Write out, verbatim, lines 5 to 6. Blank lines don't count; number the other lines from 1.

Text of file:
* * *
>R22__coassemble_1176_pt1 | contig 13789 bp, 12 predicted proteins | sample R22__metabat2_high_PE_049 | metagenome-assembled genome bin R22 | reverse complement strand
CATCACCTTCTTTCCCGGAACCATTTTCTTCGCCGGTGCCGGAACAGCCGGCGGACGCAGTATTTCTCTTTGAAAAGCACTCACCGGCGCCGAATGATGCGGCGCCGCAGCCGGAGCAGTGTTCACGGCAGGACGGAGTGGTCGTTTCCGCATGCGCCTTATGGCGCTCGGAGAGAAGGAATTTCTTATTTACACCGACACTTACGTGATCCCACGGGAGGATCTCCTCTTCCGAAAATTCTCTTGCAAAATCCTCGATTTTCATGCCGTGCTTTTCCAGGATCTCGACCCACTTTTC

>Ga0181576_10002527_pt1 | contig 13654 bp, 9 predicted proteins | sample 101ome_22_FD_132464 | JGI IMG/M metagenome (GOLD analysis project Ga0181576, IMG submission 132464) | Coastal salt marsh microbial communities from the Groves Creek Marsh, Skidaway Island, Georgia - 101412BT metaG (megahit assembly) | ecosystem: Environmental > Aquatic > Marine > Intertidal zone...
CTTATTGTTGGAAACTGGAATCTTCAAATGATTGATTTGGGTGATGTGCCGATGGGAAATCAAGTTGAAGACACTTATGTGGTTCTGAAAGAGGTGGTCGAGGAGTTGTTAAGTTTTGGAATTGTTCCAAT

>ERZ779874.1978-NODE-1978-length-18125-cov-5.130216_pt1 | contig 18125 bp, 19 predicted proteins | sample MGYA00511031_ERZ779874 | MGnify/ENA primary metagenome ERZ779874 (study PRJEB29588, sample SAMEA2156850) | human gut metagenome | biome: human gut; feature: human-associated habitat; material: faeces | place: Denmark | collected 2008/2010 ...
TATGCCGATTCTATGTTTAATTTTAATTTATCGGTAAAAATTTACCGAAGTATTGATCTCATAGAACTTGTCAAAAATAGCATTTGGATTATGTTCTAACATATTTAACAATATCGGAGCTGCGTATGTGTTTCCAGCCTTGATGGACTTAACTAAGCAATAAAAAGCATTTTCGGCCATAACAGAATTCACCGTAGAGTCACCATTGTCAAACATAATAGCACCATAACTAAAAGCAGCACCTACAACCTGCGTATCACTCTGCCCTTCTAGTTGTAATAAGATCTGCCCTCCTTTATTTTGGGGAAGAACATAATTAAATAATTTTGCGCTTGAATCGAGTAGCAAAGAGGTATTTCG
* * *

>ERZ779874.1978-NODE-1978-length-18125-cov-5.130216_pt1 | contig 18125 bp, 19 predicted proteins | sample MGYA00511031_ERZ779874 | MGnify/ENA primary metagenome ERZ779874 (study PRJEB29588, sample SAMEA2156850) | human gut metagenome | biome: human gut; feature: human-associated habitat; material: faeces | place: Denmark | collected 2008/2010 ...
TATGCCGATTCTATGTTTAATTTTAATTTATCGGTAAAAATTTACCGAAGTATTGATCTCATAGAACTTGTCAAAAATAGCATTTGGATTATGTTCTAACATATTTAACAATATCGGAGCTGCGTATGTGTTTCCAGCCTTGATGGACTTAACTAAGCAATAAAAAGCATTTTCGGCCATAACAGAATTCACCGTAGAGTCACCATTGTCAAACATAATAGCACCATAACTAAAAGCAGCACCTACAACCTGCGTATCACTCTGCCCTTCTAGTTGTAATAAGATCTGCCCTCCTTTATTTTGGGGAAGAACATAATTAAATAATTTTGCGCTTGAATCGAGTAGCAAAGAGGTATTTCG